If we’re all publishers now – bloggers, tweeters, photo sharers, commentators, status updaters, product reviewers, content curators – where does that leave the actual publishing industry? What’s the future for a profession when the problem it was designed to solve – the difficulty of getting written information out into the world – no longer exists?
Michael Baskhar’s The Content Machine is the latest attempt to develop a ‘theory of publishing’, and to start to map out a direction for an industry that seems to have been in crisis for at least the last twenty years.
Analysing the history and changing role of the publishing business, Baskhar’s core argument is that “if publishing means anything… it lies in the idea of amplification”.
In other words: it’s not enough to just press the ‘update’, ‘submit’ or ‘publish’ button on your content. Anybody can do that. The value that The Professional Publisher can add, Baskhar suggests, is in disseminating content: in making sure that people actually find and consume the content produced.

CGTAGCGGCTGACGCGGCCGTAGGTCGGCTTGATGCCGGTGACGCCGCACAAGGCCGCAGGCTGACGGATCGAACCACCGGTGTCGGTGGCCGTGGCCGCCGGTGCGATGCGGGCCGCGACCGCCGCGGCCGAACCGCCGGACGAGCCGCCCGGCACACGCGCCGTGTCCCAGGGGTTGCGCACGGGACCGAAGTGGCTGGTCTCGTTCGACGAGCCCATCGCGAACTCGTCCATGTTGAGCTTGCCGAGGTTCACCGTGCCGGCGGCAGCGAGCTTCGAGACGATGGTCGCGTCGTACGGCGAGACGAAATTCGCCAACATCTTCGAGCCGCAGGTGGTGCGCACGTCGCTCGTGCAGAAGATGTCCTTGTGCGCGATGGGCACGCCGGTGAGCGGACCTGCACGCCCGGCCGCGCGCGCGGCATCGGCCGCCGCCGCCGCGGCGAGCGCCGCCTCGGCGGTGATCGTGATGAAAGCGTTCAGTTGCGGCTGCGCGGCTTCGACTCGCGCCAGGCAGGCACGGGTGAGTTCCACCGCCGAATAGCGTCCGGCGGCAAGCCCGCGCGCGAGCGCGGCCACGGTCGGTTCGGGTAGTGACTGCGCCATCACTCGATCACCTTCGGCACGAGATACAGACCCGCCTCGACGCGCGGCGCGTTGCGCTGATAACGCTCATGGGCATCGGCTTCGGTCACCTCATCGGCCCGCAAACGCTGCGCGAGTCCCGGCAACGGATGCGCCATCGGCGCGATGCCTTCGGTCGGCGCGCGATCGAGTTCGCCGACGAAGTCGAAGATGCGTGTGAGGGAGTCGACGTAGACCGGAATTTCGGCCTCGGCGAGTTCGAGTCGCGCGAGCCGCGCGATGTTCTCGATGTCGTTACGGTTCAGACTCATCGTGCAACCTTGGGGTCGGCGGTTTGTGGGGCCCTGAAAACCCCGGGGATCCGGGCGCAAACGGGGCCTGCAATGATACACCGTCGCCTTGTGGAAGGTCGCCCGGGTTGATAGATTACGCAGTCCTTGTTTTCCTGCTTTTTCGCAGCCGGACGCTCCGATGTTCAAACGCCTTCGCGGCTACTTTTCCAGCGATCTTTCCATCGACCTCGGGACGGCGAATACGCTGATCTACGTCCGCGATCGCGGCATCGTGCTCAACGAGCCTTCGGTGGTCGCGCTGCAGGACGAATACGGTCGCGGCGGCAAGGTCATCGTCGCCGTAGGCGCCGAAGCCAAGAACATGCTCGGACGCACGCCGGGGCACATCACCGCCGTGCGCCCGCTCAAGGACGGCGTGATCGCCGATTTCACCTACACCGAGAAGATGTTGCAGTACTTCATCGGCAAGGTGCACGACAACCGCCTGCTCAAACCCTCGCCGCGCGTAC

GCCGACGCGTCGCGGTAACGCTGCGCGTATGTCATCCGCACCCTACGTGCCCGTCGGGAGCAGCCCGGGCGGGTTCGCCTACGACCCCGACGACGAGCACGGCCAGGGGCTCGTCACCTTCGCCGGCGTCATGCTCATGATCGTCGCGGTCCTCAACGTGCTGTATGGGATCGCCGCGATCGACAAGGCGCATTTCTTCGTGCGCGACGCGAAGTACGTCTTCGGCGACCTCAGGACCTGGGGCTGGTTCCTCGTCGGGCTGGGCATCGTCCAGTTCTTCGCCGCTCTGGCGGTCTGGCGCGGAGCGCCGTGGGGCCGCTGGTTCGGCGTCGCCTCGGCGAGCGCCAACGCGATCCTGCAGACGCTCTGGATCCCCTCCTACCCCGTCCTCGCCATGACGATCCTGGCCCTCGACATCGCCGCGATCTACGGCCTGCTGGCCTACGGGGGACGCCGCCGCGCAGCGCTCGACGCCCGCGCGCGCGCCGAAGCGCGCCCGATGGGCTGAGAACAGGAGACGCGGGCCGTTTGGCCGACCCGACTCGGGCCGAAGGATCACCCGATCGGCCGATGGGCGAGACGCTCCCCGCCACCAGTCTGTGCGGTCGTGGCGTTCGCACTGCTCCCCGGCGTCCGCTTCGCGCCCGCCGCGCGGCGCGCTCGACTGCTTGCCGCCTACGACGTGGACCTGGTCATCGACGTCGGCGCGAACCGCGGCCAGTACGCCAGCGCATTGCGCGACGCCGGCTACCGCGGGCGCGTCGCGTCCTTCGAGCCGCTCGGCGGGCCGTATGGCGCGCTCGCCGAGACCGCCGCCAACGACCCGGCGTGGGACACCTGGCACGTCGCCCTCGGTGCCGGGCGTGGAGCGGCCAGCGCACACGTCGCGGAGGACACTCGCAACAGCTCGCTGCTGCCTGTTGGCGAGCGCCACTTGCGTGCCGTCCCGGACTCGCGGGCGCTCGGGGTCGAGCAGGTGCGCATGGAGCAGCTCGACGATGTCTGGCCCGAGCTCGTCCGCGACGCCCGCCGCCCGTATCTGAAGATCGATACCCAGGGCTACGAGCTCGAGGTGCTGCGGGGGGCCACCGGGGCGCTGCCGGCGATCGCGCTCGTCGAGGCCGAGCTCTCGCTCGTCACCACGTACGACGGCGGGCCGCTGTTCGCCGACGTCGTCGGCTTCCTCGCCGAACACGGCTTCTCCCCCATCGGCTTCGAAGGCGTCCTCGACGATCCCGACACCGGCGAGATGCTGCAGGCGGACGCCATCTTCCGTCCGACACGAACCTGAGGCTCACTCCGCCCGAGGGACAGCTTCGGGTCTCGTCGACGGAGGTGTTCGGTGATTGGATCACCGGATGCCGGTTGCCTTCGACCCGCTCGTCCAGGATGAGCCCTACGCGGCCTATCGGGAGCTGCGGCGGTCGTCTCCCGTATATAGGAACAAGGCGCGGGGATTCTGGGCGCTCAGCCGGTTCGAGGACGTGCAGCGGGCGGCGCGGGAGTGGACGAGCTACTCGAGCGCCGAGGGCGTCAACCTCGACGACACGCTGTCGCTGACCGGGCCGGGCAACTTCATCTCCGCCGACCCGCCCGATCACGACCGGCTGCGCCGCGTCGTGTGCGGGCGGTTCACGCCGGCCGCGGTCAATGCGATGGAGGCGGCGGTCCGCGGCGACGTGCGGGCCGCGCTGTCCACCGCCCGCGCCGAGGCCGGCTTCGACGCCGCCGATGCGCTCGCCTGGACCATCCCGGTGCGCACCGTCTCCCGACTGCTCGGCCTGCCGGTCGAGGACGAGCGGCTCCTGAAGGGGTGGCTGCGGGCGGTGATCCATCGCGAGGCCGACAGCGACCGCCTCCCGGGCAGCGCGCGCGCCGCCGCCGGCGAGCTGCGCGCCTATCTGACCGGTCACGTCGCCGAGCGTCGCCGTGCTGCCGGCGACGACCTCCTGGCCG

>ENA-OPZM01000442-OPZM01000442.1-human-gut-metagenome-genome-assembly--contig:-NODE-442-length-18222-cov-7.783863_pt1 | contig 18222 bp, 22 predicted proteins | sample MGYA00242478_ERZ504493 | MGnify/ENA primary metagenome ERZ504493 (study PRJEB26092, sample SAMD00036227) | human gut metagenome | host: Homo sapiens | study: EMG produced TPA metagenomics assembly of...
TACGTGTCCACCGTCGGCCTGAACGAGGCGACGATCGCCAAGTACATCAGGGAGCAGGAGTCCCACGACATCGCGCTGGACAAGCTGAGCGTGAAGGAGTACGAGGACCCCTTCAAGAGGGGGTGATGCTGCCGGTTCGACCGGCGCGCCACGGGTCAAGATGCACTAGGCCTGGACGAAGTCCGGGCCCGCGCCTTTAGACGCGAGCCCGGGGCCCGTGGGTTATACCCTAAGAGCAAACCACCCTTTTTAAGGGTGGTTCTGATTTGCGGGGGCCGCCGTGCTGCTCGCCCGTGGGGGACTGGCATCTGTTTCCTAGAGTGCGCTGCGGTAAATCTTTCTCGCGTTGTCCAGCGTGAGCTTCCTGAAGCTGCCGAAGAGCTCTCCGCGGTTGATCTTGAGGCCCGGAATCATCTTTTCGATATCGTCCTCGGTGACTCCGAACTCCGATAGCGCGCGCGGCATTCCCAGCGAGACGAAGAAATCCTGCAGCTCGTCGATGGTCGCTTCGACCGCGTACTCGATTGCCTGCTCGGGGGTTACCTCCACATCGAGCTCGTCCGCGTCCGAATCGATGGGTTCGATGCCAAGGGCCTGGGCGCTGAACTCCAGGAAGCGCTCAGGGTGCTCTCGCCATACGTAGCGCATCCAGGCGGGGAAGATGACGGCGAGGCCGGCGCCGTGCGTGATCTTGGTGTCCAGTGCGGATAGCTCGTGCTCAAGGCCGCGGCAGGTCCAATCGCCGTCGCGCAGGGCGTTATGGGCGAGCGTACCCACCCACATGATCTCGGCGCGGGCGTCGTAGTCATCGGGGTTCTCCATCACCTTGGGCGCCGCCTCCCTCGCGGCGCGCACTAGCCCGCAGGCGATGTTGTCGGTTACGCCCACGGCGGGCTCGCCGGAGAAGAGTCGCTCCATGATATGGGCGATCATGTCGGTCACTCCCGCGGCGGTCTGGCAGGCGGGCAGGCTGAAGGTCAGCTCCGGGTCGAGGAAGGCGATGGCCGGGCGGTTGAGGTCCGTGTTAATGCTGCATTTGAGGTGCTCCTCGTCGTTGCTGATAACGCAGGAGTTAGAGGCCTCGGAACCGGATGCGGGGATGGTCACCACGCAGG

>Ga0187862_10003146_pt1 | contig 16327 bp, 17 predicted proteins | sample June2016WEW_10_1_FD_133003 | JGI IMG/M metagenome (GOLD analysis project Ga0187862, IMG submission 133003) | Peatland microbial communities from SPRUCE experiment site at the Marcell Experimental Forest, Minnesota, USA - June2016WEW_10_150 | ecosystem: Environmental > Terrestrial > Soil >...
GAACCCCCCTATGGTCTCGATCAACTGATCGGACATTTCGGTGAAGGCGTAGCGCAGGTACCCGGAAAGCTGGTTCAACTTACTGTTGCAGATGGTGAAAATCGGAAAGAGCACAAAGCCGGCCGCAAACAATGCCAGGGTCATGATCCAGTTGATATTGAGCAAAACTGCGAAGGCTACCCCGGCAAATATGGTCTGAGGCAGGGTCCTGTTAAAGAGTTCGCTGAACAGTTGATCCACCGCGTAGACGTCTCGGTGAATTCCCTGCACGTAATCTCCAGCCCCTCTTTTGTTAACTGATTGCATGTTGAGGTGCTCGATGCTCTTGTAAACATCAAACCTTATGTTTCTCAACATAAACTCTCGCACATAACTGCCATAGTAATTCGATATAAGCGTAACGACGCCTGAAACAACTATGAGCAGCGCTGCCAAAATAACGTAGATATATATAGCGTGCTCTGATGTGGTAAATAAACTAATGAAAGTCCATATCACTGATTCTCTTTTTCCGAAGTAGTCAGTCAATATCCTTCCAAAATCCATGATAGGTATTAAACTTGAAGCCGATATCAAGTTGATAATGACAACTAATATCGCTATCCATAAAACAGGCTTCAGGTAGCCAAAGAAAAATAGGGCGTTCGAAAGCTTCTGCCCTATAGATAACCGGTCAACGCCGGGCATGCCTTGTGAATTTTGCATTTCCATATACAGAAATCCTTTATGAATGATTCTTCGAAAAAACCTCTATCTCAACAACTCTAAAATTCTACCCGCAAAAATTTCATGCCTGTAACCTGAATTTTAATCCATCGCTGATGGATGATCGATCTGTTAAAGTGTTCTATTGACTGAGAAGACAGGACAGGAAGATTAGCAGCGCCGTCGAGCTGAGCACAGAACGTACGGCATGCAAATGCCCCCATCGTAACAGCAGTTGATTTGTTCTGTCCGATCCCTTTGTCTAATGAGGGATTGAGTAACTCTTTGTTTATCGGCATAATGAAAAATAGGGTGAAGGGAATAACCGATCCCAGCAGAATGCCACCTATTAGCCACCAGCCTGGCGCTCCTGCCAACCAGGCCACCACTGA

He even goes so far as to argue that content only becomes communication “with a further intervention; publishing itself, not content alone, creates the act of communication”. Which is both obvious (publishing=marketing) and very much worth thinking about for everyone who produces content (which is all of us, remember).
There’s lots of good stuff in here, particularly when Baskhar talks about the early development of mobile-only fiction in East Asia, although publishing professionals may be disappointed that the book doesn’t, ultimately, provide a clear solution to the industry’s ills.
I’m also not sure how convincing his Content+Frame+Model theory is when held up against Brian O’Leary’s much less product-centric Content/Context/Container theory (to which Baskhar nods).
But then Baskhar is, ultimately, working within constraints defined by a specific end product – The Book. It would be interesting to hear his thoughts on publishing processes that are less platform-focussed.